Many have heavy metals in their blood, causing anaemia, respiratory and cardiovascular disease, cancer, and congenital malformations. Mining has also wrecked their wealth by creating dead fields and killing livestock, the engine of the local economy.
More than this, mining has reconfigured the relationship of the people with the territory, leading to the gradual loss of Andean folklore and identity. Quechua people have a special connection with the land and devote themselves to agriculture with delicate care, demonstrated in their ritual dance to the goddess Pachamama — Madre Tierra, the Earth Mother — praying for rain and a good harvest. The presence of the mining companies not only devastates the land with toxic metals, it unbalances the relationship of the Andean peoples with Pachamama.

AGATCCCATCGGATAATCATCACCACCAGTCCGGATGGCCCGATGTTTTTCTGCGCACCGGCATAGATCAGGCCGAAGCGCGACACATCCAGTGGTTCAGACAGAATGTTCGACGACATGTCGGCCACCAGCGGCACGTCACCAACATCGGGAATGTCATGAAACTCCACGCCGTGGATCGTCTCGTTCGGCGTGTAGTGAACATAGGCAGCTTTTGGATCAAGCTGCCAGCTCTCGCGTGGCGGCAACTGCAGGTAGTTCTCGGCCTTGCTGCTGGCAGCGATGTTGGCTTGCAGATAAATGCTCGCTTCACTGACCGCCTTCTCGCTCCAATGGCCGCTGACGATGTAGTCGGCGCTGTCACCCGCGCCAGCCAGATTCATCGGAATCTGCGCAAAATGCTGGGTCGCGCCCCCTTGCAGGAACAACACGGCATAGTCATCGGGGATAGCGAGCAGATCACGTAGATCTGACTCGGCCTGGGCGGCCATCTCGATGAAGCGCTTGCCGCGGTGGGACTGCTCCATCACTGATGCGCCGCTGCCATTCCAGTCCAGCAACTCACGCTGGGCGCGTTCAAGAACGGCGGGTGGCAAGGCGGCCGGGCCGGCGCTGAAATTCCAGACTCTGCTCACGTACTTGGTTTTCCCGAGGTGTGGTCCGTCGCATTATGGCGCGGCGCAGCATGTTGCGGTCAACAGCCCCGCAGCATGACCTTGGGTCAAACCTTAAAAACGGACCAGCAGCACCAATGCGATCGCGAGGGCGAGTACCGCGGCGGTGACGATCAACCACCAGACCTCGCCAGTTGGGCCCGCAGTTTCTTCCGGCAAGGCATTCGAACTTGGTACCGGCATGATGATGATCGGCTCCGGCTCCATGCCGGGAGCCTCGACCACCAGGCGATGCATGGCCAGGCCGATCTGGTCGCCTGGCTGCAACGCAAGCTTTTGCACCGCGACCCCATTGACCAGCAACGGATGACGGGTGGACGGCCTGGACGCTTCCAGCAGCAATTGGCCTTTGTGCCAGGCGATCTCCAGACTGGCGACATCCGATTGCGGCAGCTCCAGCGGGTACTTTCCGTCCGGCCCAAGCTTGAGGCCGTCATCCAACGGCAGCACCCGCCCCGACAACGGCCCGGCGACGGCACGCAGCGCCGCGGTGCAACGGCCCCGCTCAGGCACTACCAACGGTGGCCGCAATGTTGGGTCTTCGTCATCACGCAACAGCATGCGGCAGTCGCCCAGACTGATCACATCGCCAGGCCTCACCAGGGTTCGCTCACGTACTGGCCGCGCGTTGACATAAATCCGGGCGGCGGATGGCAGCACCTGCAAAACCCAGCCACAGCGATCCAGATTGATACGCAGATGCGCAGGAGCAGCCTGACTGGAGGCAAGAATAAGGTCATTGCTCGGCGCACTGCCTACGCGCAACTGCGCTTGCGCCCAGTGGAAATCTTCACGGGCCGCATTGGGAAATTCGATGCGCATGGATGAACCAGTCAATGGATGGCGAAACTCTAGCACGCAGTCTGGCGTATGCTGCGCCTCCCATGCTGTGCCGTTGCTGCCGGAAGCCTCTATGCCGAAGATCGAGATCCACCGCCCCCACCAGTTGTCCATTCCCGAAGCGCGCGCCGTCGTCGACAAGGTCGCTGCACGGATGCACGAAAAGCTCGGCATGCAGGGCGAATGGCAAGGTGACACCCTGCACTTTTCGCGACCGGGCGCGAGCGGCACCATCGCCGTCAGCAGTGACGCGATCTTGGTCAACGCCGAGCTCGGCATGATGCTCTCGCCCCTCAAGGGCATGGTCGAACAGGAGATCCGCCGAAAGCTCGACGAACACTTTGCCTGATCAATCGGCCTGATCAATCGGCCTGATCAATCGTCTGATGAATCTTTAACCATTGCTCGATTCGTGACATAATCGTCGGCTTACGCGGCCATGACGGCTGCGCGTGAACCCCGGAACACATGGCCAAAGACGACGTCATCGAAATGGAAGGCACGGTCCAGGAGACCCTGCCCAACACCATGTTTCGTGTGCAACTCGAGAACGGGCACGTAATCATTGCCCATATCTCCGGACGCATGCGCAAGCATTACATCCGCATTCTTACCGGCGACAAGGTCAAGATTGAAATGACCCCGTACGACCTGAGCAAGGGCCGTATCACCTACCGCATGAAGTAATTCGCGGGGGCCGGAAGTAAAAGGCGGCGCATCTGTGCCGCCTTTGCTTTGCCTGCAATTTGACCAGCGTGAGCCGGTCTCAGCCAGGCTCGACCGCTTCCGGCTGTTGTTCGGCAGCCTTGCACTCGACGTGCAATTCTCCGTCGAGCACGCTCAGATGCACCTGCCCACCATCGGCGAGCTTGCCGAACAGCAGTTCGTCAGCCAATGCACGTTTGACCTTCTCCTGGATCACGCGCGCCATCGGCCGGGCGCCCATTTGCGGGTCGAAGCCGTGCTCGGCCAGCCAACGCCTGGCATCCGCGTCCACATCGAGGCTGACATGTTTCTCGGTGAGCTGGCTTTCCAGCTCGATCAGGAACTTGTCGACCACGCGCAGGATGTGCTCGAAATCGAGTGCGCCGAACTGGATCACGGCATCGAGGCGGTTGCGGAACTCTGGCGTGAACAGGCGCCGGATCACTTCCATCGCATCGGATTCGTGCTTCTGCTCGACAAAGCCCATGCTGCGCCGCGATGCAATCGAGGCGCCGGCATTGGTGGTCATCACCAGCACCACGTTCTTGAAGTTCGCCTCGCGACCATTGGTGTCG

I have recently expanded my project to Ecuador and Bolivia, and in Peru I have started publishing a fanzine that I distribute to communities I visit. When companies start exploring new territories, indigenous people and their leaders do not know what they are up against. This fanzine aims to help restore a shared sense of belonging among people suffering the consequences of mining. It does this by raising awareness and encouraging dialogue about sustainable mining, while informing indigenous peasants about other rural communities that coexist with mining companies.

About the photographer


Orvieto, Italy, 1988



Based in

Lima, Peru

About Alessandro Cinque